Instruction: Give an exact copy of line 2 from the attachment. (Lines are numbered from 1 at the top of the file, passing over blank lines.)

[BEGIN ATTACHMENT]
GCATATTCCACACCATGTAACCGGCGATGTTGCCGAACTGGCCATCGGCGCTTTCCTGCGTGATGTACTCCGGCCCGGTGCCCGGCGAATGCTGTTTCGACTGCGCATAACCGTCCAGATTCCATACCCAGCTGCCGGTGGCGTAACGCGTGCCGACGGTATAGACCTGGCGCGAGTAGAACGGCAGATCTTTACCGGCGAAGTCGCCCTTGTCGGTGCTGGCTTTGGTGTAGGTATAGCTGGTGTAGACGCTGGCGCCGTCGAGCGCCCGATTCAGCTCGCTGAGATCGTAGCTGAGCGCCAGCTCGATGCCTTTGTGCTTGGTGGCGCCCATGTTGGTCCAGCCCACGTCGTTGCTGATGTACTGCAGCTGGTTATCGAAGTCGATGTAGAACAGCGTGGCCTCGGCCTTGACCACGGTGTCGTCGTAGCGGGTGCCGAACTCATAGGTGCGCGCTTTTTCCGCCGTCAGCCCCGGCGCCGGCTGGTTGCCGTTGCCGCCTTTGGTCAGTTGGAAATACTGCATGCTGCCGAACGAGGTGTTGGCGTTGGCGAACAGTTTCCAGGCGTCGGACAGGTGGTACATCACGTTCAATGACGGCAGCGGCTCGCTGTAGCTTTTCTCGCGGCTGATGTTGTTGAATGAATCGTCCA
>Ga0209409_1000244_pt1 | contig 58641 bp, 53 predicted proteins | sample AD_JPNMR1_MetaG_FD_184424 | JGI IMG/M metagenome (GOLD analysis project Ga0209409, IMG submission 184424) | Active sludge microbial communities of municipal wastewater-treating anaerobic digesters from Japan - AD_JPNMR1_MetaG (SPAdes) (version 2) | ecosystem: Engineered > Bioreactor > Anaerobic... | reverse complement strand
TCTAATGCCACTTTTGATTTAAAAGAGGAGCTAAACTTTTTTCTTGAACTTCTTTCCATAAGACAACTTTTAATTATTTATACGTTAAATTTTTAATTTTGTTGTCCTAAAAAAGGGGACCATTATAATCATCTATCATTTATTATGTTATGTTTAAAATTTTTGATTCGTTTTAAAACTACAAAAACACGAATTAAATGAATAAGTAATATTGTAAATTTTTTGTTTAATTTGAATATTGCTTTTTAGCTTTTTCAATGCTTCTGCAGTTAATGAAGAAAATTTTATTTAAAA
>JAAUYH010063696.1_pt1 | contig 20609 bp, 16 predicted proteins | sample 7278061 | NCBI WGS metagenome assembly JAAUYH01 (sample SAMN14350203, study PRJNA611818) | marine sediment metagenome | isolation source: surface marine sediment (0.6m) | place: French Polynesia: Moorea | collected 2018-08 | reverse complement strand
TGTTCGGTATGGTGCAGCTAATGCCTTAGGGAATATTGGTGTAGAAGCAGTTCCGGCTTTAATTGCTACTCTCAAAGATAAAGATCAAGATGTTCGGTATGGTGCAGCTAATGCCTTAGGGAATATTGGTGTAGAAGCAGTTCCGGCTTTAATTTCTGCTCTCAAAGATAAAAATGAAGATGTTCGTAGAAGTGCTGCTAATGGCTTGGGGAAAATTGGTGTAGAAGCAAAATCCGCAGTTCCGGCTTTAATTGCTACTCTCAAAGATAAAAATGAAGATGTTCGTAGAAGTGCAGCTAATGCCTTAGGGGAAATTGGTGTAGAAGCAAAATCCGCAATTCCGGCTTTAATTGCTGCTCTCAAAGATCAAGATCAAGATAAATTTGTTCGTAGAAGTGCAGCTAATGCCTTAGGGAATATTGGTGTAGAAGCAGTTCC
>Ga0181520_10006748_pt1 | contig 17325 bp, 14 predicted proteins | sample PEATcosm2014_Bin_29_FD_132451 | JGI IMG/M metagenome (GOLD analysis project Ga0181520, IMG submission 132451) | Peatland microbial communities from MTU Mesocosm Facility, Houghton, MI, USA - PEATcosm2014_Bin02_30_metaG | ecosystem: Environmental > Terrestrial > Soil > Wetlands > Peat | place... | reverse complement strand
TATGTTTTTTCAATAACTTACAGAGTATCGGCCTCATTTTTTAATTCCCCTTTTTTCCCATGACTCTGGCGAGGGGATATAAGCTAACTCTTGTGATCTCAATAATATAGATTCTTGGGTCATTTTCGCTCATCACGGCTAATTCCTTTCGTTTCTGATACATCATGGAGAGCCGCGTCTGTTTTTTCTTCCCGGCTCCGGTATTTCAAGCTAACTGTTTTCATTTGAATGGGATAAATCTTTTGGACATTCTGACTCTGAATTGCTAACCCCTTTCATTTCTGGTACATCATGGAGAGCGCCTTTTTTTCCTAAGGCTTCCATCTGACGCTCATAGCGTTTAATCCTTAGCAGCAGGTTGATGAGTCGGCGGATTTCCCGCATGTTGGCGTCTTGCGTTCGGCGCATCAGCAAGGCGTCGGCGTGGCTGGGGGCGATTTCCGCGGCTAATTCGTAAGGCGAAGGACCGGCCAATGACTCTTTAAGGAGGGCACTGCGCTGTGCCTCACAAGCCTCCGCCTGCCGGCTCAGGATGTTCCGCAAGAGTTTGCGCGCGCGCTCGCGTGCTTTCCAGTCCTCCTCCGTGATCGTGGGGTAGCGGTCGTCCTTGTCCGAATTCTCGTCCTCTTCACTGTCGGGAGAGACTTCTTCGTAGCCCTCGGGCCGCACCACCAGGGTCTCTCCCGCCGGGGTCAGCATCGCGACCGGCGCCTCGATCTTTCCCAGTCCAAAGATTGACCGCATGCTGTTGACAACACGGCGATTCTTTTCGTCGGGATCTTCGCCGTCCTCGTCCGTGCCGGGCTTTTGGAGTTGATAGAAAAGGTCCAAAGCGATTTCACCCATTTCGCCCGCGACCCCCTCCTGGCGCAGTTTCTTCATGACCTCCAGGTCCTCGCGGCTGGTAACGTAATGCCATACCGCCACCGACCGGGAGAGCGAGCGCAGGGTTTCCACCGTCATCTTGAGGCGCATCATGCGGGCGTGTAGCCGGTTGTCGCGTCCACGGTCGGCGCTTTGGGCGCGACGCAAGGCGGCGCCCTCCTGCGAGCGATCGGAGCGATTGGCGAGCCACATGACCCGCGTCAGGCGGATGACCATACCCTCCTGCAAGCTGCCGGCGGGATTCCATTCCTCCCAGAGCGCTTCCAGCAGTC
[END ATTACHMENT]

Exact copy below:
>Ga0209409_1000244_pt1 | contig 58641 bp, 53 predicted proteins | sample AD_JPNMR1_MetaG_FD_184424 | JGI IMG/M metagenome (GOLD analysis project Ga0209409, IMG submission 184424) | Active sludge microbial communities of municipal wastewater-treating anaerobic digesters from Japan - AD_JPNMR1_MetaG (SPAdes) (version 2) | ecosystem: Engineered > Bioreactor > Anaerobic... | reverse complement strand